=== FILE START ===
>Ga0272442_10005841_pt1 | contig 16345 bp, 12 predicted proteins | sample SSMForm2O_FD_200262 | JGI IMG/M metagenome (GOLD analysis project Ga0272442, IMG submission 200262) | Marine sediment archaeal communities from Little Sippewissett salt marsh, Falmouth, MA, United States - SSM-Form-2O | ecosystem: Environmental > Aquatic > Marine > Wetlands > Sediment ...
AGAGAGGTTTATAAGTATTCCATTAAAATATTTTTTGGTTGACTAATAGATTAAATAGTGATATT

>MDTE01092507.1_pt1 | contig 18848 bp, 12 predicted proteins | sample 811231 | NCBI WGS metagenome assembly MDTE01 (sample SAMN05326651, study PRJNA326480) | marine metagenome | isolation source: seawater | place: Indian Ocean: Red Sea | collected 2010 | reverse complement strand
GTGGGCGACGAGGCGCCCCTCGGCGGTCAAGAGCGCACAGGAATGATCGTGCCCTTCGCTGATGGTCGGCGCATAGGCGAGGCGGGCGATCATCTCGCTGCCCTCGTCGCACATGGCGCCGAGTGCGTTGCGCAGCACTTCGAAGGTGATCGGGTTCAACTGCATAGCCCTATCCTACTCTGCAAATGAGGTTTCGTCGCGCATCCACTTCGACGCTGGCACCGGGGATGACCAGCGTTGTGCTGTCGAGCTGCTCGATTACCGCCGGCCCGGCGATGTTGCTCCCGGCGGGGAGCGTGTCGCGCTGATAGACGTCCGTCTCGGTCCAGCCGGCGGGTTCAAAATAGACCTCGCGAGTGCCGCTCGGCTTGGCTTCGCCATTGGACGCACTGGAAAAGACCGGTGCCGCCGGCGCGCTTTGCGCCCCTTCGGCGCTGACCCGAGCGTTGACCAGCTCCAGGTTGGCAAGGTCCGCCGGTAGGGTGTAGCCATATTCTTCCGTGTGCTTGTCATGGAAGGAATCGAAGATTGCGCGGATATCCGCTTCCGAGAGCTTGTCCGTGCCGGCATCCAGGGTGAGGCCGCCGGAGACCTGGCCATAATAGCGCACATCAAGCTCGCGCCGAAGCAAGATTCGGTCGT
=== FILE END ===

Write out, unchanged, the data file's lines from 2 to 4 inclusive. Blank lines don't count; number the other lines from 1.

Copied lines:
AGAGAGGTTTATAAGTATTCCATTAAAATATTTTTTGGTTGACTAATAGATTAAATAGTGATATT

>MDTE01092507.1_pt1 | contig 18848 bp, 12 predicted proteins | sample 811231 | NCBI WGS metagenome assembly MDTE01 (sample SAMN05326651, study PRJNA326480) | marine metagenome | isolation source: seawater | place: Indian Ocean: Red Sea | collected 2010 | reverse complement strand
GTGGGCGACGAGGCGCCCCTCGGCGGTCAAGAGCGCACAGGAATGATCGTGCCCTTCGCTGATGGTCGGCGCATAGGCGAGGCGGGCGATCATCTCGCTGCCCTCGTCGCACATGGCGCCGAGTGCGTTGCGCAGCACTTCGAAGGTGATCGGGTTCAACTGCATAGCCCTATCCTACTCTGCAAATGAGGTTTCGTCGCGCATCCACTTCGACGCTGGCACCGGGGATGACCAGCGTTGTGCTGTCGAGCTGCTCGATTACCGCCGGCCCGGCGATGTTGCTCCCGGCGGGGAGCGTGTCGCGCTGATAGACGTCCGTCTCGGTCCAGCCGGCGGGTTCAAAATAGACCTCGCGAGTGCCGCTCGGCTTGGCTTCGCCATTGGACGCACTGGAAAAGACCGGTGCCGCCGGCGCGCTTTGCGCCCCTTCGGCGCTGACCCGAGCGTTGACCAGCTCCAGGTTGGCAAGGTCCGCCGGTAGGGTGTAGCCATATTCTTCCGTGTGCTTGTCATGGAAGGAATCGAAGATTGCGCGGATATCCGCTTCCGAGAGCTTGTCCGTGCCGGCATCCAGGGTGAGGCCGCCGGAGACCTGGCCATAATAGCGCACATCAAGCTCGCGCCGAAGCAAGATTCGGTCGT